Our first meal of the trip came shortly after we landed in Kenner. Gil and I had been up since 3:30am (early flights — what can you do?), so we weren’t exactly in the mood for a big production. Good thing there’s Spahr’s, just across the bayou in Lafourche Parish.


Neither Spahr’s nor the bayou, but a shack on scenic Dufrene Ponds behind the restaurant. Kind of takes what little romance there was out of it, huh?

At Spahr’s, seafood’s always on the menu and it’s usually deep-fried, though when crabs or crawfish are in season, boiled is also an option. What I’m saying is, you don’t come here for heart-healthy food. Gil and I split a seafood platter and left very happy and on the verge of passing out. No pics of the food, because a big plate of fried seafood is really only interesting if you’re sitting before it about to dig in.

When we left, my nephew Mason looked for the alligator that sometimes hangs around the restaurant.

Sadly, it was not to be found. Mason was inconsolable, and offered his head to the Catfish God.

The food we eat when we visit my family has turned into a strange mix of traditional Cajun dishes supplemented with Sandra Lee-ish recipes. Yes, friends, we had Velveeta and all manner of processed foods in abundance. But there also were platters of boudin, gallons of gumbo, and more jambalaya than our gathering of 40 or so could handle. Still, the sheer amount of sodium and fat we ate last week really took its toll and we’re on . . . well, not a diet, but a whole foods sort of eating plan again.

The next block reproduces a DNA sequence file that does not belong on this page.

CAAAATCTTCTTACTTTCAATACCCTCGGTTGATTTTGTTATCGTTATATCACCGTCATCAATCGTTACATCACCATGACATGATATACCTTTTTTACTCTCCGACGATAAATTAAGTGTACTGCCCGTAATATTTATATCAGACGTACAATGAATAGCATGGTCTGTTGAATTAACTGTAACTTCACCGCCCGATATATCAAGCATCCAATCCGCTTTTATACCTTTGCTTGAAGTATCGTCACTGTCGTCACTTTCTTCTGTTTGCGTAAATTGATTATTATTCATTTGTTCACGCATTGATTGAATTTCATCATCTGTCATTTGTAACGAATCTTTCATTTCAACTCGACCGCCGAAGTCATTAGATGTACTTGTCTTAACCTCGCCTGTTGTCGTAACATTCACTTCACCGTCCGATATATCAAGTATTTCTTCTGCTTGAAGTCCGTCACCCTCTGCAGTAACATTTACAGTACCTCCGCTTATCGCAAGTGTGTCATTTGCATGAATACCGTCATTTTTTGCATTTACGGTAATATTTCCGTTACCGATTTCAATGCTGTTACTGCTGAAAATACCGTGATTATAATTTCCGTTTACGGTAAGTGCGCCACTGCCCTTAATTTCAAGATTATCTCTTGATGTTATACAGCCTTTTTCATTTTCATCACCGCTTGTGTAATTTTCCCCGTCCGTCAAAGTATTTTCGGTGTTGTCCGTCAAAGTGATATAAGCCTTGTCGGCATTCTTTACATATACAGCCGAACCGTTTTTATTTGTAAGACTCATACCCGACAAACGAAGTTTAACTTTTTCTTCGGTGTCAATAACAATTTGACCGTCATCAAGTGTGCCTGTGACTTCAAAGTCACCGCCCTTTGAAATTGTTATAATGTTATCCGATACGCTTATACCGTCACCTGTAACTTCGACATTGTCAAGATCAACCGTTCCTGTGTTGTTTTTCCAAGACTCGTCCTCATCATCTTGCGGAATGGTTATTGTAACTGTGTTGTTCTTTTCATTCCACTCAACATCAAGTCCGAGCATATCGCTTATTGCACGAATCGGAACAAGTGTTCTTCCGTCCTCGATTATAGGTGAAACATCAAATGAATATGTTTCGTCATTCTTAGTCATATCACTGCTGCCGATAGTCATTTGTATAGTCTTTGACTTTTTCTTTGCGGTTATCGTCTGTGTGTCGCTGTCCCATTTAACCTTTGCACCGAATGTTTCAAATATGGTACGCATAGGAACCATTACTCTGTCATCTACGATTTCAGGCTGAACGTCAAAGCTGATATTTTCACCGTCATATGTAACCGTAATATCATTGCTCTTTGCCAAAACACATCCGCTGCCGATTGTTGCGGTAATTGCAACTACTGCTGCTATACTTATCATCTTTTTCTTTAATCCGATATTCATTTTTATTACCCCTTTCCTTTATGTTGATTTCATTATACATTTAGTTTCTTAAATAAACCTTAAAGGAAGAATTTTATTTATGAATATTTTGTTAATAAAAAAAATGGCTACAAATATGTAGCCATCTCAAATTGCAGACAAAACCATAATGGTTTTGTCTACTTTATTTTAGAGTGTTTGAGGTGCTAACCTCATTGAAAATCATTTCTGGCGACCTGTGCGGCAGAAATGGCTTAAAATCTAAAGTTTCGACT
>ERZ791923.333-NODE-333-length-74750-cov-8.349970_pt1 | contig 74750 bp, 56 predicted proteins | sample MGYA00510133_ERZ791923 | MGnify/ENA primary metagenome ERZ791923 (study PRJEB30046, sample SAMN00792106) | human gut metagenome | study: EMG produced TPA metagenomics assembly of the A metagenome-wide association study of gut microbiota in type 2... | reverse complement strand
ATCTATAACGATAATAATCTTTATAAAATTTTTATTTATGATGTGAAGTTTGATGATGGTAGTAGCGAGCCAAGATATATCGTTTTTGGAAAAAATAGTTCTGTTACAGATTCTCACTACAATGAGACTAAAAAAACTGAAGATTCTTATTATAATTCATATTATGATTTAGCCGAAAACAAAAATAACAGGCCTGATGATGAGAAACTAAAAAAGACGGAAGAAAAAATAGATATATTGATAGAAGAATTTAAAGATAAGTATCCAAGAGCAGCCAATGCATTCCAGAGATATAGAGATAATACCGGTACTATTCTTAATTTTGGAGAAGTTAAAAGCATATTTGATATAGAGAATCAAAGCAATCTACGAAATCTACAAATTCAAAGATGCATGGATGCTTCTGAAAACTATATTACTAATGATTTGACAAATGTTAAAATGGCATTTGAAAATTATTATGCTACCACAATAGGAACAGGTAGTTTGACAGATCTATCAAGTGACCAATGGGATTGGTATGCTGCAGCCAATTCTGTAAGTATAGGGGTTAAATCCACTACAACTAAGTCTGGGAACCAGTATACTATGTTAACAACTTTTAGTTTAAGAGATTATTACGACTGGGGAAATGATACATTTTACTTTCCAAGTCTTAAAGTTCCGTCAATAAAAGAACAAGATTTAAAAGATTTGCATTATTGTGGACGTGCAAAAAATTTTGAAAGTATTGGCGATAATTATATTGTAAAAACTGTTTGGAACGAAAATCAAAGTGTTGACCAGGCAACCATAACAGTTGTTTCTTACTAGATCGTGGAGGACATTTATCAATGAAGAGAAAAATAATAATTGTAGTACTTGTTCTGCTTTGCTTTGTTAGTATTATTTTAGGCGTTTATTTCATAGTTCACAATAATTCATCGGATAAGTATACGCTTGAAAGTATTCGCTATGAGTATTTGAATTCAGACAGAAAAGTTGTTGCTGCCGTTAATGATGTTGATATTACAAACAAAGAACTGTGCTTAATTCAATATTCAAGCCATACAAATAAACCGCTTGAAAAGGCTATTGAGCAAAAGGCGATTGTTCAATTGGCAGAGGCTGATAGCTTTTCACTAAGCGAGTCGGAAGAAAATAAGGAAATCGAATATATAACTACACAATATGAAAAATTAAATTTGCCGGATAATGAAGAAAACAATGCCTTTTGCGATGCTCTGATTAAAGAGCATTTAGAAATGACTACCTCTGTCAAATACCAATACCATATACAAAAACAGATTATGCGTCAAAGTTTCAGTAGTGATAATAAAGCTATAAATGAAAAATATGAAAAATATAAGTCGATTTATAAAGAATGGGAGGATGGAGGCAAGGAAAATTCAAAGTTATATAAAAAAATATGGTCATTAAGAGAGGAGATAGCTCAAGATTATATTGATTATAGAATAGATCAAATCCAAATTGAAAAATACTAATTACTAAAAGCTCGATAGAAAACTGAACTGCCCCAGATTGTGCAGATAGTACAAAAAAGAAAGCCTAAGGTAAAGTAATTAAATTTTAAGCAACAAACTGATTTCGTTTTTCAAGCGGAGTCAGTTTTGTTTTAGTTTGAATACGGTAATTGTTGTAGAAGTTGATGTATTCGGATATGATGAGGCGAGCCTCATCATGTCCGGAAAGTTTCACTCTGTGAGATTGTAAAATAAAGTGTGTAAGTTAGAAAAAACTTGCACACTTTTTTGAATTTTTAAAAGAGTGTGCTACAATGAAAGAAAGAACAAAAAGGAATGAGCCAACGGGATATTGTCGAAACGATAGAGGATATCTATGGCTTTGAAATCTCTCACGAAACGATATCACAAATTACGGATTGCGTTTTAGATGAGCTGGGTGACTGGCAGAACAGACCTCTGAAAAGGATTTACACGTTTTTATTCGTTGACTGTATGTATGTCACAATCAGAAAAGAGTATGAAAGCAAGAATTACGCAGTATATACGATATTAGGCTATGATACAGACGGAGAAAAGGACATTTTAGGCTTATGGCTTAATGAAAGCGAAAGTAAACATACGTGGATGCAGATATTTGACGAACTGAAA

On our last day with the folks we went to Smitty’s, another hole-in-the-wall seafood joint that’s known for its oysters. Doused with Tabasco (or Smitty’s surprisingly delicious cocktail sauce), the plump, juicy oysters could be a meal in themselves.

We spent the last night of our trip at the Hotel Monteleone in the French Quarter — a necessary indulgence, because we had a late dinner reservation at Restaurant August with my cousin Wade and his wife Robin and didn’t want to drive the hour back to my parents’ house. I ate at August shortly after it opened; it had a very limited menu then, so I was curious to see how things had changed. I knew it was well-regarded, and John Besh has become a bit of an It Boy in food circles, so I expected great things. And what can I say? It was a terrific meal — no real surprises on the menu, but everything was perfectly done. I had the foie gras three-ways appetizer (I’m helpless in the face of foie), followed by a turtle soup that wasn’t swimming in an ocean of sherry (yay, for the light hand!), and grilled sablefish. The only dish of Gil’s I tried was a smoked (I think) pumpkin soup, which filled me with an insane jealousy the likes of which I only experience when he wins the ordering war in restaurants.

We rolled out of there three hours later, stuffed to the gills, ready for bed, and happy to have only a short waddle back to the hotel.

The next morning, we weren’t hungry in the least, but when you’re staying in the Quarter, you suck it up and have the world’s most perfect breakfast, anyway.

Beignet and café au lait at Café du Monde, for those of you who haven’t had the pleasure.